Voting in midterm elections that will determine control of Congress ends this fall. But it starts in North Carolina this week. On Friday, election officials begin mailing absentee ballots there, followed soon by Alaska and Georgia — with no excuses required. Iowans can vote in person beginning Sept. 25. After decades of expansion in American voting methods, an estimated one-third of all ballots will be cast before the traditional Election Day on Nov. 4. Yet this year, the trend collides with a Republican-led pushback in some states — for reasons of cost-cutting and election integrity or, as the Obama administration and civil rights groups suggest, crimping turnout by Democrats. Various new restrictions on voting, which range from more stringent identification requirements to fewer registration opportunities to curbs on early voting, have been put into place. A key election variable is whether the new limits will tilt close races. They might not. New voting restrictions have proven to be mobilizing tools for constituencies that feel threatened by them. In 2012, President Obama won battleground states, such as Florida and New Hampshire, where new limits had taken effect.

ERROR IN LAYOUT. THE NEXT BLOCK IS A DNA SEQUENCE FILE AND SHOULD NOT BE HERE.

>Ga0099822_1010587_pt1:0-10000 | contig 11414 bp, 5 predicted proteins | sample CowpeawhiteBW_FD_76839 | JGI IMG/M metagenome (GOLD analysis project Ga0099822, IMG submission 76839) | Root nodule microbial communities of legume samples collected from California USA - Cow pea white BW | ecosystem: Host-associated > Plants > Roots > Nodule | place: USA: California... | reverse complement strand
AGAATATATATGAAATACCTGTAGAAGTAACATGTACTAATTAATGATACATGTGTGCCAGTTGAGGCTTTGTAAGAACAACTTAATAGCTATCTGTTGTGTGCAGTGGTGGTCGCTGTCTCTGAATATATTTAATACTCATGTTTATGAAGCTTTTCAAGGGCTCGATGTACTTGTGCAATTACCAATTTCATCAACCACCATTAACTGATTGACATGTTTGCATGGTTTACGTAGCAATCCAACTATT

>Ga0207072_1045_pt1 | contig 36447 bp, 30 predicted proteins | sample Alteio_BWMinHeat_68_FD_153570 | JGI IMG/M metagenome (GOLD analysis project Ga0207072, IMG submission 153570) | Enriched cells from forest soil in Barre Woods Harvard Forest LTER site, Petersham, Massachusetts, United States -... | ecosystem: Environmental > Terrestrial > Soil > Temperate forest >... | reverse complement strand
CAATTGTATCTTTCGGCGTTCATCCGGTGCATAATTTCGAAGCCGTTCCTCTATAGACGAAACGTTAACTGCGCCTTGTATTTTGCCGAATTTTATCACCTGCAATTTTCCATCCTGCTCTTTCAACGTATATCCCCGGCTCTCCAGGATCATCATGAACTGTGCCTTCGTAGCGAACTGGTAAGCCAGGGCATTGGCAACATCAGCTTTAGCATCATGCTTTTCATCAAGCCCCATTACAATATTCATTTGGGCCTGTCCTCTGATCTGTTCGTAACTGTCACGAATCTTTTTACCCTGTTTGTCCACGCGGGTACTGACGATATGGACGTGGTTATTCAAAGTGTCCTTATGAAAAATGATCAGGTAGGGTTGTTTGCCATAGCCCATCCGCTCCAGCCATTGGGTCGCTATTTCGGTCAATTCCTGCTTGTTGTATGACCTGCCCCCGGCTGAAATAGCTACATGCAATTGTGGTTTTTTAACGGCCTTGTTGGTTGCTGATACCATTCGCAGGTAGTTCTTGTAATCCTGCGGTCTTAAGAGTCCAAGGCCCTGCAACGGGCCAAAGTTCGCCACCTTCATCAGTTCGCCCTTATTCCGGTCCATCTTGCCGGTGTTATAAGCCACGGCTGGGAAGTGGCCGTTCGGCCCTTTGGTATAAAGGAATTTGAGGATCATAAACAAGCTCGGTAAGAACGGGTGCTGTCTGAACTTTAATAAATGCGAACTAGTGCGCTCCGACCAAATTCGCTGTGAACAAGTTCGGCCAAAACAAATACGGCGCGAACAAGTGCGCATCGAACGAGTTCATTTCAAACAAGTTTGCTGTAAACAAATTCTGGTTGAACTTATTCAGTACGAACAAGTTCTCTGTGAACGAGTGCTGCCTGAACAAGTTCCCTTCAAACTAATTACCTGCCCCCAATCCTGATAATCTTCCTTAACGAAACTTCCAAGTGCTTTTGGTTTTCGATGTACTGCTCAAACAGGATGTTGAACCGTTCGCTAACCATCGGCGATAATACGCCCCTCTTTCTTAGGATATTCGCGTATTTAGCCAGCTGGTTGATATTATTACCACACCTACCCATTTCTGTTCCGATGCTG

Midterm elections, however, pose a different test. Traditionally they draw lower turnout by groups critical to Democratic victories — blacks, Hispanics, young people and single women — that may be especially affected by restrictions.
Eight states, according to the Brennan Center for Justice at New York University School of Law, have narrowed early voting times, and three of them feature Senate races crucial to Republican hopes of capturing a majority.